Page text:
The Land Trust Accreditation Commission inspires excellence, promotes public trust and ensures permanence in the conservation of open lands by recognizing organizations that meet rigorous quality standards and strive for continuous improvement. The Commission, established in 2006 as an independent program of the Land Trust Alliance, is governed by a volunteer board of diverse land conservation and nonprofit management experts. For more, visit www.landtrustaccreditation.org.

About the Land Trust Accreditation Commission

The Land Trust Accreditation Commission inspires excellence, promotes public trust and ensures permanence in the conservation of open lands by recognizing organizations that meet rigorous quality standards and strive for continuous improvement. The Commission, established in 2006 as an independent program of the Land Trust Alliance, is governed by a volunteer board of diverse land conservation and nonprofit management experts. For more, visit www.landtrustaccreditation.org.

About the Land Trust Alliance

Founded in 1982, the Land Trust Alliance is a national land conservation organization that works to save the places people love by strengthening land conservation across America. The Alliance represents more than 1,100 member land trusts supported by more than 100,000 volunteers and 5 million members nationwide. The Alliance is based in Washington, D.C. and operates several regional offices. More information about the Alliance is available at www.landtrustalliance.org.

Why we work

So we have started a new year. We are still working on uncompleted projects from years past. We are sorting through exciting new opportunities. We are tired from December’s hectic work of completing six real estate closings through which we received the donation of 2,700 acres of natural land. Five properties are in Georgia and the sixth is our first Tennessee property. But we push on and here is why.

I like parks. I have lived very close to the Chattahoochee River National Recreation Area in Atlanta for the last 35+ years and spent my younger years living near a large municipal park. I have always been just a short walk, bike ride, or drive away from walking trails, creeks, ponds, and natural areas. When I walk certain trails with my current canine companion I am reminded of Buddy, Belfast, Spike, and Simon and the many times they were with me on the same trail. And even today as I wind down from a long week I am writing this blog post as one last work item before Junebug and I head out for a nice 2-3 mile hike to separate the week from the weekend.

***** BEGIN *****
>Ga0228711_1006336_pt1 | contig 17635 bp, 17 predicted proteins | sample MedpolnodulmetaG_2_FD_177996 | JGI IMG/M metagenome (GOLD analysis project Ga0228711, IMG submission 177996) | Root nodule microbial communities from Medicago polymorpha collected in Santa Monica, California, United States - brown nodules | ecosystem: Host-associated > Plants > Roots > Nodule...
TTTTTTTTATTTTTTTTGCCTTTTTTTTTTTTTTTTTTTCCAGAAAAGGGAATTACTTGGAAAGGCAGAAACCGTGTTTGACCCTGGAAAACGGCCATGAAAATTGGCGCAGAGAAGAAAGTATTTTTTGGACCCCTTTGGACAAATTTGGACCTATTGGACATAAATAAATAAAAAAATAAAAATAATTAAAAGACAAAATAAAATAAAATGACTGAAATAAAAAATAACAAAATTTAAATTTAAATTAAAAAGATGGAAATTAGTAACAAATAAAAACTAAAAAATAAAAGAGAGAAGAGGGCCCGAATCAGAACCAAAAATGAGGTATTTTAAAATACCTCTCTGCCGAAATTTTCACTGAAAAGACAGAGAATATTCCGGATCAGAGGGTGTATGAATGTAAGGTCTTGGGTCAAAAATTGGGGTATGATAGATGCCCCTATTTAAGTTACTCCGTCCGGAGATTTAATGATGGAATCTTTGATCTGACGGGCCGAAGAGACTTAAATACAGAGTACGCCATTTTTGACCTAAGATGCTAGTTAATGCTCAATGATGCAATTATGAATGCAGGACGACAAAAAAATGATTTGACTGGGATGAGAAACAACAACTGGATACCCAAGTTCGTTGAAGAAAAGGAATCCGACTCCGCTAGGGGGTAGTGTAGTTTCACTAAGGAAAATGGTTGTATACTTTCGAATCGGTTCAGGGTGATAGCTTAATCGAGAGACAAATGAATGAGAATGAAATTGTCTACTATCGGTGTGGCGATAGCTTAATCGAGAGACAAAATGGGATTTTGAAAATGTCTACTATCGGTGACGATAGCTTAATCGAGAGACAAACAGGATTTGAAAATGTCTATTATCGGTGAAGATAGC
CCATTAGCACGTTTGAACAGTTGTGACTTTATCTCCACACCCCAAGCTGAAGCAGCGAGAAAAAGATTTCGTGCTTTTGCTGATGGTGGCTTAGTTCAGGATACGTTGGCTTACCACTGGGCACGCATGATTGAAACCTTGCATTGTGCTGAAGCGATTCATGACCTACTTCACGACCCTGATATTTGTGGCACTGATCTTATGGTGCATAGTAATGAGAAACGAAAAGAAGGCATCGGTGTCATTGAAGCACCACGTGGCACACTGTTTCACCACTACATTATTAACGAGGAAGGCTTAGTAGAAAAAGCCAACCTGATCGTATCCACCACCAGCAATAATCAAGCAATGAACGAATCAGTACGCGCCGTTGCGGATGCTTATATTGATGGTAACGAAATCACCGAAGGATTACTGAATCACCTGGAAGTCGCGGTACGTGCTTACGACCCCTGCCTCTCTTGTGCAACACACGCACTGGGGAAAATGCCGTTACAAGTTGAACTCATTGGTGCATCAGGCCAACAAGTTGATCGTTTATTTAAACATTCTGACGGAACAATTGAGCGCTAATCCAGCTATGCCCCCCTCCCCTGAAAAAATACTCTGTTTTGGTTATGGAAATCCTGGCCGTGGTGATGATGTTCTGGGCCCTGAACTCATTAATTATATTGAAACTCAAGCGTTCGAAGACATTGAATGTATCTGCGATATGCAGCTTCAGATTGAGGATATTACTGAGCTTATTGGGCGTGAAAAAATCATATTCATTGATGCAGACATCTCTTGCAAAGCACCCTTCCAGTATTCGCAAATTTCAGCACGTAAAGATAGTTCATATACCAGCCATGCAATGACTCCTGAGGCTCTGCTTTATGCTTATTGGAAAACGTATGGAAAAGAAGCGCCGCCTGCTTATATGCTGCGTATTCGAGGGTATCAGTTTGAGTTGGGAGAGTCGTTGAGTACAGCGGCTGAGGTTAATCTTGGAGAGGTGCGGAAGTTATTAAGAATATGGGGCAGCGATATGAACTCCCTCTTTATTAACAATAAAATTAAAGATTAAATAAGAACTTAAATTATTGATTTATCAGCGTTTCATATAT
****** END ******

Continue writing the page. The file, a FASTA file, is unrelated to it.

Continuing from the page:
If we don’t create new parks who will? I am not sure where new parks rank on most taxpayers’ and politicians’ priority lists, but I suspect it may not be high enough right now. It is becoming time that people need to find other ways to get things done besides waiting on the government to do it. Our basic game plan is to secure fee ownership of land and then figure out how to make it into a park. Ultimately we expect for most if not all of our properties to end up in the hands of local, state or the federal government. In some cases we have found that a city or county will have the resources to build a park, but not the land. In that case we are happy to give our land to them right away so that the park will get built. In other cases a county or city may not have the money for the land or to build a park. In that case we’ll look for ways to build the park and then give it to the city or county. In some cases the local governments have no interest in our land or in a park.  In those cases we will keep the land and look for local partnerships to help us fund, build, and care for the parks long term. Our ultimate goal is to create 100 new parks by 2034. It is lofty but as of now seems very attainable. 100 new parks! Permanently conserved and mandated to remain parks. How much good is there in that? Let’s go!